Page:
Thus nations currently making major contributions to global GHG emissions have continued their activities unimpeded by international agreements.  As a result the levels of accumulated atmospheric CO2 and other GHGs continue to grow, and the long-term average global temperature continues to increase.  Developed countries, such as those included in the Organization for Economic Cooperation and Development (OECD), have been holding emission rates relatively constant in recent years, but developing countries, especially China and India, continue radically to expand their use of fossil fuels, and their emissions of GHGs, at dramatically high rates. This is shown in the following graphic:   
Historical emissions of CO2 from 1990 to 2008, and projections under the Reference Scenario to 2035 for developed countries (OECD, black line) and developing countries (non-OECD, red line).
Source: U. S. Energy Information Administration;
Countries such as these are making no serious effort at reducing their annual GHG emission rates in meaningful ways.
The four ARs of the IPCC and Stocker’s recent model for abating CO2 emissions all point to the need for international agreements to mitigate emissions of GHGs immediately.  In view of the increasing rate of annual emissions, both historical and projected, it is imperative to reach agreement on mitigation at the earliest possible date.  As this post has summarized, delay in implementing abatement measures only means there will need to be even more drastic measures taken at a later time, incurring disproportionately higher expense to put those more extreme measures into practice.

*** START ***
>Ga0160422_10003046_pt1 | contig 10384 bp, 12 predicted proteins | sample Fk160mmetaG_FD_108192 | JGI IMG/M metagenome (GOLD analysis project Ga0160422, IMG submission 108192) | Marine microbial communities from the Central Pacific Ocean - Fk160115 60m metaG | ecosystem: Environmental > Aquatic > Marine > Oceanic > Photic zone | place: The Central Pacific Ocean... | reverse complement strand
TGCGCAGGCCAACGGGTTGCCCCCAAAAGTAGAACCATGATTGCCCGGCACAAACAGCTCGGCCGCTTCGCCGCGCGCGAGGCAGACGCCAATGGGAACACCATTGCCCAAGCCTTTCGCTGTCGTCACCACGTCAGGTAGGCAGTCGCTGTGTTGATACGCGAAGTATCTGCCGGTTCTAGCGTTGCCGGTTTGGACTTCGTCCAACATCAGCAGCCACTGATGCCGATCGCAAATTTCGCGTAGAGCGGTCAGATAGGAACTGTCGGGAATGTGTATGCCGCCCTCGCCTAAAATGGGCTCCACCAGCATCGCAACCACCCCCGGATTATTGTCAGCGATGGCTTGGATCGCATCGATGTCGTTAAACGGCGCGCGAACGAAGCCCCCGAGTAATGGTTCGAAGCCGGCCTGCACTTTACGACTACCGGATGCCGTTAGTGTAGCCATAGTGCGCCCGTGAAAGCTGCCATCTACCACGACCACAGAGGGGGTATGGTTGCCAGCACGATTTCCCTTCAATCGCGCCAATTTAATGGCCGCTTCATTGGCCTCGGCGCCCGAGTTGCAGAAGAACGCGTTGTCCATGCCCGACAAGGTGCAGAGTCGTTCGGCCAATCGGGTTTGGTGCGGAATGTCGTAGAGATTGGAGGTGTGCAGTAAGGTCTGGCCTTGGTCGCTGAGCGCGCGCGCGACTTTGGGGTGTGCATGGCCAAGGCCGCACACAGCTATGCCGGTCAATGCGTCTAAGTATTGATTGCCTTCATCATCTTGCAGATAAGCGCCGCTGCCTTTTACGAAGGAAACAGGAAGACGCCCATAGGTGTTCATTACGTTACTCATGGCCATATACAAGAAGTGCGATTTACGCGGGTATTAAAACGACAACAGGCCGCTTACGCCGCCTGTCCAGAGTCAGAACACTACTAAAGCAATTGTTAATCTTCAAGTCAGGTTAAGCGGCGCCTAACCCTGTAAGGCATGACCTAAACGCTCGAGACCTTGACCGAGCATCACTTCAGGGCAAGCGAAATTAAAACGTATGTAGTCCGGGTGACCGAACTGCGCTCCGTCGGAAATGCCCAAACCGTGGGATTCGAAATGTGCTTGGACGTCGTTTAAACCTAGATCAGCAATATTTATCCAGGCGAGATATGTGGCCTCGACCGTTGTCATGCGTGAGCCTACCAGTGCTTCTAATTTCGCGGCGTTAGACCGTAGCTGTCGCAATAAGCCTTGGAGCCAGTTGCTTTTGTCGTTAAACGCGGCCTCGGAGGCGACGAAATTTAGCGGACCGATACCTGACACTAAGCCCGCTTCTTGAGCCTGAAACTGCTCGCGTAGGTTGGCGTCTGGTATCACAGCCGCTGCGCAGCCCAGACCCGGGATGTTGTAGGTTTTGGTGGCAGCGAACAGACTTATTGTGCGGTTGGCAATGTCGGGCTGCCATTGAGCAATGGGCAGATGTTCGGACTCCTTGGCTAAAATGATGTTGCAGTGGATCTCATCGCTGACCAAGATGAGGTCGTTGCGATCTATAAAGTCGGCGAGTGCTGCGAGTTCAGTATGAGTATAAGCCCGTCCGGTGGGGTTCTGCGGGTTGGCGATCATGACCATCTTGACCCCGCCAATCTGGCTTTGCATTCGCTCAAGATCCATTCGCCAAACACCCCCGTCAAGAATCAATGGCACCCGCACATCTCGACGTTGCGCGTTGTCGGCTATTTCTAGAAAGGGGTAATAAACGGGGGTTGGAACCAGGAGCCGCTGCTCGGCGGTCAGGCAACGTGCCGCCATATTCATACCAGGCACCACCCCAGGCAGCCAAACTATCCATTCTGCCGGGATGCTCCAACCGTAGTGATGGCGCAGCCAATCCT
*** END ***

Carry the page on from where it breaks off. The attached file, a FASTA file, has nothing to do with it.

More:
The 193 member nations of the UNFCCC have been unable to reach agreement on a successor to the Kyoto Protocol despite the urgency of the situation.  As an alternative, we conclude it is now time for the major emitting nations and regions of the world to gather as a small group and reach an agreement encompassing meaningful abatement measures among themselves as soon as possible (see this post).  The climate welfare of all the world’s people depends on mitigation steps taken by such a group at the earliest possible time.
The IPCC has issued four Assessment Reports since 1990; the fifth is currently in preparation.  Since the IPCC is an instrument of the United Nations, large numbers of climate scientists from member countries all around the world are assembled into teams of researchers and authors to prepare each AR.  The overall efforts are carried out under the direction of the Chairman of the IPCC.  A different person has served as the chairman of the IPCC each time an AR has been issued.  The personnel on the teams likewise differ from one AR to the next.  In the recent ARs three Working Groups were assembled to write their respective portions, and summary documents were prepared based on the Working Group results.  Additional groups of scientists serve as reviewers of these documents.  These arrangements and others assure the member nations of the U.N., as well as the worldwide community of climate scientists, that the ARs are objective, represent the results of the best science available at the time writing, and offer validated proposals for acting on the scientific findings and conclusions presented.